Survive The Unexpected
Step 6: Leading from AHEAD
This is the most commonly accepted leadership posture: leaders in front of their troops. The decision-maker who, in the midst of confusion, identifies the right option; the ones who risk fire and emerge victorious along with their (surviving) troops, exhausted but happy. But let’s look beyond this fanciful image to reflect on what it means to be “in front” and the situations that require this posture. The first thing that comes to mind is Courage.
In his Laches, Plato staged Socrates against two generals, Nicias and Laches, and their exchange revolved around finding a satisfactory definition of courage. The dialogue does not lead to anything very conclusive, which tends to prove that on a philosophical level, courage is not an easy concept to define. It may well be that we all agree on the importance of courage without even having a common definition of it…
But in a corporate context, it is easier for us (at least we think it is) to identify those with courage. They are usually the ones who make the difficult decisions (those with the highest level of political, technical, emotional, or physical risk) and who, by committing and then taking risks, assume full ownership of the consequences. A high-ranking army general with whom I was discussing courage said to me one day: “True courage is to go and tell a young widow the bad news”.
Courageous leaders oppose and fight against decisions or options they believe are wrong or dangerous even when everyone else thinks the opposite. It isn’t easy to oppose one’s hierarchy or the overall feeling of a group, even in organizations that promote risk-taking.
Courageous leaders recognize failure for what it is and learn from it. They share what they’ve learned and bounce back.
But above all, courageous leaders measure risk thereby avoiding both cowardice and recklessness. There is always a dose of uncertainty, of course, and success is never guaranteed. When Napoleon was offered the promotion of a general, his first question was “Is he that guy lucky? ». But making the right difficult decision is not about luck. The only way to anticipate the consequences of a difficult decision is by developing the most rational possible analysis of the situation. That is to say, by exercising discernment.
Think about what it’s like driving through thick fog. We know danger lies ahead and we sometimes need time to “discern” what it is. A truck? A car? A tractor? Are we going at the right speed for whatever it is?
That’s what it’s like for many of today’s leaders: they’re driving in thick fog and the road is in poor condition. And they will be for a while, after the health crisis has decreased. Still, some questions will remain. What will be the digital future of my business? How will climate change affect it? What will the future generations’ expectations in my company? Are my people and team aware of all this? etc.
To discern is to see more clearly in order to choose. It is the ability to arbitrate depending on how we assess reality and how we see it evolving. We can trust our experience, but only up to a point because the world we’re coming from will very quickly disappear.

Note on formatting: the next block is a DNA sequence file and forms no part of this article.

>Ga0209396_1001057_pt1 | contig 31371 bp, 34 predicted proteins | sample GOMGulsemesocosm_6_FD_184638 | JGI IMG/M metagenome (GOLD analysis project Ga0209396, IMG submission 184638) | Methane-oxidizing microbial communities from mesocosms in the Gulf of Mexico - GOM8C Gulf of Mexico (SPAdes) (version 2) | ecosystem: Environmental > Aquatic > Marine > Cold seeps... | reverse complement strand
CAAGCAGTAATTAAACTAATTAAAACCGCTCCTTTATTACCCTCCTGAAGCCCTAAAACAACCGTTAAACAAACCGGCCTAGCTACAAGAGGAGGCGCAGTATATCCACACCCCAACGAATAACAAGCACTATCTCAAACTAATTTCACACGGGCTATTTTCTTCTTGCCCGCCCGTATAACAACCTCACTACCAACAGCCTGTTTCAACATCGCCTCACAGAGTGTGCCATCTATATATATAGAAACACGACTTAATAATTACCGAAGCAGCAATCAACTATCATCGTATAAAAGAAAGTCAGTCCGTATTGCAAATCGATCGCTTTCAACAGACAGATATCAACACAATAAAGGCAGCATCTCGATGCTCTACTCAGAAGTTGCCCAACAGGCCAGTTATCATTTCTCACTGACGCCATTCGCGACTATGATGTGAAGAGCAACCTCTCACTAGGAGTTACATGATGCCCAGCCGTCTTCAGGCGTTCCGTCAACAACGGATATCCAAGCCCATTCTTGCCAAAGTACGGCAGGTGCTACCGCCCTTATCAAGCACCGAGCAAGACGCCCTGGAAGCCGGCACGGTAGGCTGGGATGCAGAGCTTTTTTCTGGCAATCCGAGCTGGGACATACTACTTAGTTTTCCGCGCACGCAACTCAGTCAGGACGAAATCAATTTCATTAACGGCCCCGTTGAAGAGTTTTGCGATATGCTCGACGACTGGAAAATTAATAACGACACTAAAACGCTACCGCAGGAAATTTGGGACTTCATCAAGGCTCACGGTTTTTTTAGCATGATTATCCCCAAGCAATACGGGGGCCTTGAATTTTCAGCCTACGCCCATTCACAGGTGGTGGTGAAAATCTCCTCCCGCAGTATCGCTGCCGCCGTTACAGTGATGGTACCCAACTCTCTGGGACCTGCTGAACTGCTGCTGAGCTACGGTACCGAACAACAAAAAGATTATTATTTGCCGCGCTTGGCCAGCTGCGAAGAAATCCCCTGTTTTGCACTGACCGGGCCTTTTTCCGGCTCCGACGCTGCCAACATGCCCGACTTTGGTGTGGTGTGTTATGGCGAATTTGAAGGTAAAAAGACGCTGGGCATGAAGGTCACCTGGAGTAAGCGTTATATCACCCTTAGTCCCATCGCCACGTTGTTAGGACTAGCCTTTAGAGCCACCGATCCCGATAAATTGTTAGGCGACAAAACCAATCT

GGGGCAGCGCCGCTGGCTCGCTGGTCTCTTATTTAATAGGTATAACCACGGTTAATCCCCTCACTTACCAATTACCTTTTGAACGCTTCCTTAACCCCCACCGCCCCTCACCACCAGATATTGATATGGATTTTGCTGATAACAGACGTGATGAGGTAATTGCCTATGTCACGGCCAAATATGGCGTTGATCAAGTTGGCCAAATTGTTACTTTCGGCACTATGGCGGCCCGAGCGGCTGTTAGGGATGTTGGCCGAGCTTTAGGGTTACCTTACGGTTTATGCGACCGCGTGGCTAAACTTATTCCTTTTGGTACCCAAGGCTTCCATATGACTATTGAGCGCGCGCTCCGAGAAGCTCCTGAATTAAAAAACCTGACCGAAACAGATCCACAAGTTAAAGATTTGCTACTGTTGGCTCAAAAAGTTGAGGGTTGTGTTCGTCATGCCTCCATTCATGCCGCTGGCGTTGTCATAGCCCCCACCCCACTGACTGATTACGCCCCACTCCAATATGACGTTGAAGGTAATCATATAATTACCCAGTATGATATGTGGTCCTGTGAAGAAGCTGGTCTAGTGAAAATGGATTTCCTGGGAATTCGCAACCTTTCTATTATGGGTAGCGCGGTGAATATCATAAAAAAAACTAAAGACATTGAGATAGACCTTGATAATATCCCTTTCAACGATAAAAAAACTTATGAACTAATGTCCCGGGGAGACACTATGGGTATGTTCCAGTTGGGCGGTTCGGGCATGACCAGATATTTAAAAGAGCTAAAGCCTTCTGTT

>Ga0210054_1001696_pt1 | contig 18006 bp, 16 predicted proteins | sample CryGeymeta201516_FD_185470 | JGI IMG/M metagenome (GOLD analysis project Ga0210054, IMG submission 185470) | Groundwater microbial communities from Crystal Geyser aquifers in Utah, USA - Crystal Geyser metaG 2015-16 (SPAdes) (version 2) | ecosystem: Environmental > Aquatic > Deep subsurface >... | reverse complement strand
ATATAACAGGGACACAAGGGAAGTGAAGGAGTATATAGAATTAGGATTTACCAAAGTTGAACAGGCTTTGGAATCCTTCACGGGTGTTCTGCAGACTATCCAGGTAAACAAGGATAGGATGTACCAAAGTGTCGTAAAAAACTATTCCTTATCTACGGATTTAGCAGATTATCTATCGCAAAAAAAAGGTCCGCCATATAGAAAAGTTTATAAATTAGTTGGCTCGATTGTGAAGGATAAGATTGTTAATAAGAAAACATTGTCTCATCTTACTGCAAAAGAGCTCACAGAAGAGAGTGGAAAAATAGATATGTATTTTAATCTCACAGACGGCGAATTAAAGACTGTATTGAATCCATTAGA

When we do not like the reality we see, we can either accept it for what it is, or consider that what we’re seeing is wrong. I remember, a long time ago, a serious study showed that McDonald’s had no future in France, for excellent cultural reasons: French gastronomy. People who built their strategy around that study lacked discernment.
The capacity for discernment in an era of profound and accelerated change is certainly one of the most crucial skills managers need to develop. It will allow them to provide greater clarity in a complex and confusing world where, whatever happens, they still have to decide, act and adapt. Finally, it makes it easier to evaluate the risks at stake and benefit from individual courage.
Discernment provides clarity in goal definition and enables coherent individual and collective action.
One might object that in a situation as confusing as today’s, setting objectives is not simple, and in any case, they need to be constantly reconsidered in order to constantly adapt to change. That’s true. But objectives can be fluctuating and clear at the same time. Why are companies looking for agility so much if because they need to quickly adapt their strategies, objectives and actions? Who did expect 2020 to be what it is?
But leaders also need to remind people of what isn’t changing, i.e. the convictions and principles (sometimes referred to as values) that underlie the actions and practices of the company and that underlie the company’s culture and success. Even if some of these convictions appear less relevant in view of changes in the environment, many remain valid and can be used to strengthen internal consistency and solidarity. “Principles of action” or “values” do not replace clear objectives, but they do guarantee unity in action.
Developing discernment, clarity and courage is imperative. For some, these qualities are innate. Others develop them in the course of their career and personal experience. But they are not sufficient and do not respond to all situations.
In STEP 7: We’ll see what it means to lead rom aside, when a different kind of courage is required.
Have a look at Step 1 Leadership definition
Have a look at Step 2 The world as it goes
Have a look at Step 3 Facing dilemmas
Have a look at Step 4 Leader tomorrow
Have a look at Step 5 Leading from above